3D Visualization Software To Help With Information Overload
Starlight, an advanced three-dimensional visualization technology, has been developed by Pacific Northwest National Laboratory in Richland, Wash., to help solve the problem of information overload. Already in use by the U.S. intelligence community, Starlight can be applied to a variety of other fields, such as medical data analysis, environmental security and current events monitoring.

Earthquake News From The AGU Meeting
At the annual meeting of the American Geophysical Union, geologist Roland Burgmann of the University of California, Davis, will discuss several new studies of fault activity in the San Francisco Bay Area and around the world.

Virginia Tech Students Receive $250,000 Fuel Cell From DOE For The 1998-99 Futurecar Challenge
As participants in the 1998-99 FutureCar Challenge, Virginia Tech engineering students will receive a hydrogen-powered fuel cell worth $250,000 from the U.S. Department of Energy (DOE) and a new Chevrolet Lumina from General Motors.

President Clinton Honors Recipients Of The Nation's Highest Science And Technology Awards
President Clinton today presented the nation's most prestigious science and technology honors, awarding nine National Medals of Science and five National Medals of Technology.

Promising Fatty Acid Research Leads To MS Clinical Trial
Feeding with novel fatty acids has been shown to stop disease development in rodents with an experimental disease resembling multiple sclerosis. A clinical trial will start early in 1998.

90% Leukemia Cure Rate Said Possible As International Meeting Of Research Leaders Convenes
A pediatric leukemia cure rate of 90 percent should be possible early next century according to researchers at St. Jude Children's Research Hospital if success comes from research initiatives discussed at a meeting beginning today at St. Jude of 30 of the world's top specialists associated with acute lymphoblastic leukemia (ALL) treatment and research.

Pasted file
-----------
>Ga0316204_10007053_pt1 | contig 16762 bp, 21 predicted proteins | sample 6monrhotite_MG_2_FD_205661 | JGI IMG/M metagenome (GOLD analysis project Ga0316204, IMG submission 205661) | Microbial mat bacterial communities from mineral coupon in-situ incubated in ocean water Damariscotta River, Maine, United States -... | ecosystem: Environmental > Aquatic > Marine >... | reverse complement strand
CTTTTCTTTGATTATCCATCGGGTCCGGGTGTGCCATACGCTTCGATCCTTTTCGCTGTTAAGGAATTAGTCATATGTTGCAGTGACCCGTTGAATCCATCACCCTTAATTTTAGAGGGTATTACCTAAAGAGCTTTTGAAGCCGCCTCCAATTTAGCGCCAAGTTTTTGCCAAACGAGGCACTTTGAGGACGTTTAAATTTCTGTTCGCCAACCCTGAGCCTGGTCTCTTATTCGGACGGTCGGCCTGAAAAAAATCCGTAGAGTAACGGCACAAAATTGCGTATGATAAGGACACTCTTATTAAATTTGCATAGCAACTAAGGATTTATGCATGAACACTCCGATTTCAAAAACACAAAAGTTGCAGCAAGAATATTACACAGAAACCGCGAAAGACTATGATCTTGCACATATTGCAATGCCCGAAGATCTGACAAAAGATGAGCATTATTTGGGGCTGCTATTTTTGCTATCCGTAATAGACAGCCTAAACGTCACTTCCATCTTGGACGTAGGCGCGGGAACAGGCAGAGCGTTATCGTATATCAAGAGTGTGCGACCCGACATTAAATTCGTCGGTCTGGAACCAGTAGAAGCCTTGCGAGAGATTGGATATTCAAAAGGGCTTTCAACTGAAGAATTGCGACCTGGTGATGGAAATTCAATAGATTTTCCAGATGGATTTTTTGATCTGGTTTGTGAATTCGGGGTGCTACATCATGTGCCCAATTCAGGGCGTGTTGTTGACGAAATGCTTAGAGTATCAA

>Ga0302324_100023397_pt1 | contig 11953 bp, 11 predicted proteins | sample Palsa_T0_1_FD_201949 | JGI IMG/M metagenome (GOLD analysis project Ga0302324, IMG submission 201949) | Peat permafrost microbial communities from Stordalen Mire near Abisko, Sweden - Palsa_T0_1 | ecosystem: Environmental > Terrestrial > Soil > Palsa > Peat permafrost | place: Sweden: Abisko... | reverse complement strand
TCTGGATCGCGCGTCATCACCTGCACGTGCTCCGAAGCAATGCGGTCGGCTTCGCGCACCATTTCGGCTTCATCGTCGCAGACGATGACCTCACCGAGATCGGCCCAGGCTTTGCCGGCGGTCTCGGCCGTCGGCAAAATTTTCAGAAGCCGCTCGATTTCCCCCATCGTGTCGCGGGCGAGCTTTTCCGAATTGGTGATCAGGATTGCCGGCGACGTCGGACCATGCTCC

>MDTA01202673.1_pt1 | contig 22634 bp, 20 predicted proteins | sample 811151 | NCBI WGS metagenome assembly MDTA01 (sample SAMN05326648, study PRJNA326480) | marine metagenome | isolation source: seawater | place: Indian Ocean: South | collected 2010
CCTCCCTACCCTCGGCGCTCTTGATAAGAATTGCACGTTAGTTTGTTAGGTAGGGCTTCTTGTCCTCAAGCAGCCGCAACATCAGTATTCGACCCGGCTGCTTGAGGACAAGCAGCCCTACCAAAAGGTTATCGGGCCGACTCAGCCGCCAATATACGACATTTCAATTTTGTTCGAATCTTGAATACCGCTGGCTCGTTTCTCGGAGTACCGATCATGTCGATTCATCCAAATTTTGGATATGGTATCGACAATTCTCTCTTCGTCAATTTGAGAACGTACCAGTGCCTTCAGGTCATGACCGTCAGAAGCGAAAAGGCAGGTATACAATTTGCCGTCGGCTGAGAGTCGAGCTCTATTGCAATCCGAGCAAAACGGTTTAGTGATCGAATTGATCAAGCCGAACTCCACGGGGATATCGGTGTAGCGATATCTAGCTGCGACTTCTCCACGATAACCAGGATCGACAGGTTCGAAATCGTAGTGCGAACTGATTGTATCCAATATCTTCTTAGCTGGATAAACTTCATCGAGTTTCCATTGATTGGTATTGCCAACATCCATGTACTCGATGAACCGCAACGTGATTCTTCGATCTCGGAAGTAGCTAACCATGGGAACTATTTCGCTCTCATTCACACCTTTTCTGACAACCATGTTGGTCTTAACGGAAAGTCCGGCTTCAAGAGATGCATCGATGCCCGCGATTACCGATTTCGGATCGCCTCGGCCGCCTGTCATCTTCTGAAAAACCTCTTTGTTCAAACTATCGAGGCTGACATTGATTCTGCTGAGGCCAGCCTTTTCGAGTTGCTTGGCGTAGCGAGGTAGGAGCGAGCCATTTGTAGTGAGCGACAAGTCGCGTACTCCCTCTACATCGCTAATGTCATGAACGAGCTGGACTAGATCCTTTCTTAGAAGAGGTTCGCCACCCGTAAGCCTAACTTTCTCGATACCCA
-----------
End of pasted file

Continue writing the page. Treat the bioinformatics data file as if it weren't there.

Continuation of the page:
Cosmic Crumbs 'May Have The Numbers'
After analysing only 2% of the data from a new survey with the Parkes radiotelescope, CSIRO astronomers have found far more dwarf galaxies than they expected.

Results Of Phase 2 Hemorrhage Drug Reported
Researchers say a new drug has tested well for patients who have suffered a severe blood loss (hemorrhage) due to trauma. The drug is Neuprex (rBPI21) and is made by the XOMA Corporation of Berkeley, Calif.

Mysterious Wildlife Disease
A mysterious disease that has killed bald eagles and American coots in southwest Arkansas may now be present in two other states, according to wildlife disease specialists at the U.S. Geological Survey's National Wildlife Health Center in Madison, Wisconsin.

Free Radicals Implicated In Impaired Lung Function; Damage May Be Mitigated By Certain Antioxidants
Epidemiologists at the University at Buffalo have found that a miniscule increase above an acceptable threshold of a substance in the blood that indicates cell damage caused by bombardment from free oxygen molecules (a condition defined as oxidative stress) reflects damage to the lungs equivalent to the effect of 3-5 years of aging, or of approximately 15- 20 pack years of smoking.

Scientific Report Gives Food Irradiation Two Thumbs Up
Irradiation can effectively eliminate pathogens and reduce spoilage microorganisms while maintaining the wholesomeness and fresh quality of food, according to the Institute of Food Technologists' Scientific Status Summary

Increased Amount Of Enzyme In Brain May Be Marker Of Alzheimer's Disease
An enzyme present in extremely low quantities in normal brains has been found to be greatly increased in the brain of patients with Alzheimer's disease. Northwestern University researchers found that the enzyme, butyrylcholinesterase (BChE), increases at the stage when beta-amyloid plaques in the brain become compact and insoluble.

Society Of Actuaries Surveys Experts On Longer Life Spans And Forecasting Mortality For Social Security
Forecasting methods with greater heed to uncertainty are necessary if financing needs for social security are to be more accurately projected, says a survey of experts. The survey was conducted by the Society of Actuaries during a multidisiplinary seminar on mortality improvement in the NAFTA countries.